Developers always want to use the newest, coolest tools. Admins want everything to be 100% reliable and stable. RavenDB was not just a new tool, it was an entirely new kind of tool for us. Successfully introducing it to our environment required our Ops folks to be comfortable with monitoring and maintaining it.
After our initial testing in various environments, we talked about it with Ops and deployed RavenDB to production — without anything actually talking to it. That was step 1 — get it deployed. It was on its own servers and nothing depended on it, but it was out there. RavenDB was now part of our build and deployment process, so we could update it whenever we needed to.
Step 2 was to deploy some fairly trivial code, accessible only to internal users, that used RavenDB. So far so good.
Step 3 was to turn on replication across the multiple instances of RavenDB. Here we did find some issues: a few in our own code as we learned about RavenDB; one in RavenDB itself — a bug involving the combination of replication and DTC-managed transactions. After a few emails with Oren and Hibernating Rhinos support, a build with a fix was available for download within a couple of days. We also asked for a new feature — the ability to disable transitive replication. That was available in another build within a week.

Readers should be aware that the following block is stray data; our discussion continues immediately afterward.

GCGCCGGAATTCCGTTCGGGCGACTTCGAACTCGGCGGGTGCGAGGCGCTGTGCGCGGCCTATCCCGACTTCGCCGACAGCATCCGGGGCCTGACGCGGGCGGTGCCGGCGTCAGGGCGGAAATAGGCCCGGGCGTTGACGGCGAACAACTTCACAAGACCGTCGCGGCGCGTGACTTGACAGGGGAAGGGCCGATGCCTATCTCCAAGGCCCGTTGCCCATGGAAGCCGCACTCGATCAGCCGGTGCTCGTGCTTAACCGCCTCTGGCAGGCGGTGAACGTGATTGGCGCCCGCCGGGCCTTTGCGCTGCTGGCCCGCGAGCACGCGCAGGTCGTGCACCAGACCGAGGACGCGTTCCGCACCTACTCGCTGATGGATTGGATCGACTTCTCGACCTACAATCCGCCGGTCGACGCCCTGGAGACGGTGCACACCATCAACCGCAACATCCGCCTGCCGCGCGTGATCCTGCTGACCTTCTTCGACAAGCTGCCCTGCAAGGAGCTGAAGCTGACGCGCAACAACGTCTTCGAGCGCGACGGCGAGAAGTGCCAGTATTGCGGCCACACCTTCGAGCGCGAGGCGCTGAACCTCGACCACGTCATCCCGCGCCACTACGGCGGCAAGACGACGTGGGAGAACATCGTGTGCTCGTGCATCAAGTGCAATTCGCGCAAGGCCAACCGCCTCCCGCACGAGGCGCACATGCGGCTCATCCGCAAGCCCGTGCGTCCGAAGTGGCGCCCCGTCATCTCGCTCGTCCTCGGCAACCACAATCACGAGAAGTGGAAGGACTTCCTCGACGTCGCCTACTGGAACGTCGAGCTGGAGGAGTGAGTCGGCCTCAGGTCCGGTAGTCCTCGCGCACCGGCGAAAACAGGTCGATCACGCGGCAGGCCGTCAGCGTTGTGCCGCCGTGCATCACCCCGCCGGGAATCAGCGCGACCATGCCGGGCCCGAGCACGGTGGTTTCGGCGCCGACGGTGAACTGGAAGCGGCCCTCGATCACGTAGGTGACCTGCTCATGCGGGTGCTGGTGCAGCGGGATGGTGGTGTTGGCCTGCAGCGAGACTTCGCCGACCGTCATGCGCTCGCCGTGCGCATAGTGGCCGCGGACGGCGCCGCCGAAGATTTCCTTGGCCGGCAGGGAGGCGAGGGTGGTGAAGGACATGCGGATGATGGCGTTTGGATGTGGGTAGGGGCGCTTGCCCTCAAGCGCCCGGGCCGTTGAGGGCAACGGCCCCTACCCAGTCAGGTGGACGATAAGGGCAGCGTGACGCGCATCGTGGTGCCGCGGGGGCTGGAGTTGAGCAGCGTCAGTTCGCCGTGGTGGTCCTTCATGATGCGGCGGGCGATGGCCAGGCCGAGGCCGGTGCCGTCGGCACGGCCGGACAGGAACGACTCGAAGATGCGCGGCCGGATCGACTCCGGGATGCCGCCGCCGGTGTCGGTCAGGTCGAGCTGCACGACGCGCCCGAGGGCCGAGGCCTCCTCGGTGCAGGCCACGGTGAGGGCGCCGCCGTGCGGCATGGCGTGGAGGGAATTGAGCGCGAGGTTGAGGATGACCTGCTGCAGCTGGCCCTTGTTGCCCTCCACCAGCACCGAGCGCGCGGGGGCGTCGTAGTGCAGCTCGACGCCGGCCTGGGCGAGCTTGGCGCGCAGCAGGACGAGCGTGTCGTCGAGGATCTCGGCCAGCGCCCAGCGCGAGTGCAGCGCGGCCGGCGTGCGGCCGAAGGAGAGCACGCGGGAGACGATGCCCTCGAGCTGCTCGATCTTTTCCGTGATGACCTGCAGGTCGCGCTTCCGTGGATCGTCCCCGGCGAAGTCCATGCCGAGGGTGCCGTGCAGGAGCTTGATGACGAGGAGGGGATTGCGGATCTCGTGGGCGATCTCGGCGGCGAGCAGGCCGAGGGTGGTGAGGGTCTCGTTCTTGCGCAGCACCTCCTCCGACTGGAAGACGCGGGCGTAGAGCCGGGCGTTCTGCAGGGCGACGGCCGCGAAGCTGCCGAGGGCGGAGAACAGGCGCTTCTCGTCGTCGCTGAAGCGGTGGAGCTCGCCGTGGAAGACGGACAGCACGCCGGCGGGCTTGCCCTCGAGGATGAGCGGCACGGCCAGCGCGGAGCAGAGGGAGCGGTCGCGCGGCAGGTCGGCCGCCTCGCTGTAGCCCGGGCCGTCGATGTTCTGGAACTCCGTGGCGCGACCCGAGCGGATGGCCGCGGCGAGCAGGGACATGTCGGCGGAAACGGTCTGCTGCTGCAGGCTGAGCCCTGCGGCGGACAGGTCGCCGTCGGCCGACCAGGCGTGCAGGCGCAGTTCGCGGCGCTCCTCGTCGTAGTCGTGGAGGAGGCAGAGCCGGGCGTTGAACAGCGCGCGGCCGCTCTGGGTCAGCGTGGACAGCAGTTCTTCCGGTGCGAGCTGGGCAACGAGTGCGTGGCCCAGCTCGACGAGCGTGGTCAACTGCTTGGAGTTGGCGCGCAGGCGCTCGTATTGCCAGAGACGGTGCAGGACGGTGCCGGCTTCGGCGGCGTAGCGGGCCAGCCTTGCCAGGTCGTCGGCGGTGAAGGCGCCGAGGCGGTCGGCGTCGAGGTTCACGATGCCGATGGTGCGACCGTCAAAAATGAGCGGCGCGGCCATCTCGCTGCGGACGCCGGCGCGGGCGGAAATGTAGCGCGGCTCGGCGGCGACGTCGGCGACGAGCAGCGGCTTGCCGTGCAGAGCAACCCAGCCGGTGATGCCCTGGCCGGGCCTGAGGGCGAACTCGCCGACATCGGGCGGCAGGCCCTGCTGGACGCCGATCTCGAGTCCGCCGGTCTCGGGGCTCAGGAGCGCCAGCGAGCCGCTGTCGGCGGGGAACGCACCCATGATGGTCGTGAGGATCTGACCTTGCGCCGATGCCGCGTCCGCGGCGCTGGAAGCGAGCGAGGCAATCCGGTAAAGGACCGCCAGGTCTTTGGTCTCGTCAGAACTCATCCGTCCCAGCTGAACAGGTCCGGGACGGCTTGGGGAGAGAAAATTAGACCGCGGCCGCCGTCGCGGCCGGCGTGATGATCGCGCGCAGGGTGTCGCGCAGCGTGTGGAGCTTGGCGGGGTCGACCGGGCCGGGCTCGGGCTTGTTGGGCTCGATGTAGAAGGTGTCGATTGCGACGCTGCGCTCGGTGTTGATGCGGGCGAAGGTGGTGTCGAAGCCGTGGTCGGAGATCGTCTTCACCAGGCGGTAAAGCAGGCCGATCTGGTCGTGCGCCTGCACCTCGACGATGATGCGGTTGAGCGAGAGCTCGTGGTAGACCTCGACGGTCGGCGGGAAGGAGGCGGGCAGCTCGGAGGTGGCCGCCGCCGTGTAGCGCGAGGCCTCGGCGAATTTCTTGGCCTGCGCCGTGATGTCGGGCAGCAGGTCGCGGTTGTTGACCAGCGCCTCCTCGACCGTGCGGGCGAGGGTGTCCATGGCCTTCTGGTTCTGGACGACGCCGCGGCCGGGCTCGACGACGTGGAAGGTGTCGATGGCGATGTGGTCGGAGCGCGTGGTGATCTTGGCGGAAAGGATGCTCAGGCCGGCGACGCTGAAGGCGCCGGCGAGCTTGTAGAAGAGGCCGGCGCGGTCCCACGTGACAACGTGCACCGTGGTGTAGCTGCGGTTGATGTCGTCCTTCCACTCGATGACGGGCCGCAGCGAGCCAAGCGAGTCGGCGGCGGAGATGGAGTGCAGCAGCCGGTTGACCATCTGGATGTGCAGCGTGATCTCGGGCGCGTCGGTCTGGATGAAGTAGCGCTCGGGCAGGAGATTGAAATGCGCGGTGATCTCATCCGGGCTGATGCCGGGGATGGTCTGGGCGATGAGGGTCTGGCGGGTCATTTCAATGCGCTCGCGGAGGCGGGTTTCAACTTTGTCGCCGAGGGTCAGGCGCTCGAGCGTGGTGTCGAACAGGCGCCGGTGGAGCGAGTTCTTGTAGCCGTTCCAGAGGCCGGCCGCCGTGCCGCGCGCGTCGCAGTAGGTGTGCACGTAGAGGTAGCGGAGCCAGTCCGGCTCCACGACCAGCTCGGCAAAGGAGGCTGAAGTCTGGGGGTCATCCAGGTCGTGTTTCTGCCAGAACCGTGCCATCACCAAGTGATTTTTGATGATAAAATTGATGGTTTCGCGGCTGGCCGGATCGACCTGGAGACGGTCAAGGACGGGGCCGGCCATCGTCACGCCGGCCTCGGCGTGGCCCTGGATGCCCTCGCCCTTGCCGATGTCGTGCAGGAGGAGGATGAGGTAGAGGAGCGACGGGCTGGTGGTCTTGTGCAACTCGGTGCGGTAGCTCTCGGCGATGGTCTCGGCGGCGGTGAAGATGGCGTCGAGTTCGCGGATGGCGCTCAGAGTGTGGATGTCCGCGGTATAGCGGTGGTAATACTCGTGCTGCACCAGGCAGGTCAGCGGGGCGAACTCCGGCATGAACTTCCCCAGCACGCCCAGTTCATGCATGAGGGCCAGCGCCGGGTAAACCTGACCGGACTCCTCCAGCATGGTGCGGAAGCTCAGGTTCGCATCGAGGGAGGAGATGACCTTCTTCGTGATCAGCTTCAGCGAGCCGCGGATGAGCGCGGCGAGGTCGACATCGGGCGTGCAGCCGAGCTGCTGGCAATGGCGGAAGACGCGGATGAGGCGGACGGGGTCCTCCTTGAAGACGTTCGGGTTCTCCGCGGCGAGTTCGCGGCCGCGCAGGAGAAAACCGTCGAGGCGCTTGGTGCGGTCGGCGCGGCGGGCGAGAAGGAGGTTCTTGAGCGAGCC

Step 4 was to start using RavenDB behind a real feature. We chose a non-mission-critical feature of our editorial system — something that, if broken, would only affect our editors, not the public. We shipped that and learned a bit more. Bryan posted about his experience creating that feature.
Step 5 was to ship a feature used by the public. We did an A/B test of a new user experience for some of our content in late 2011. That ran on RavenDB. More recently, in Feb 2012, we fully released that feature: we transitioned some of our blogs to a new look and feel, from our new RavenDB-backed CMS. You can see those blogs at: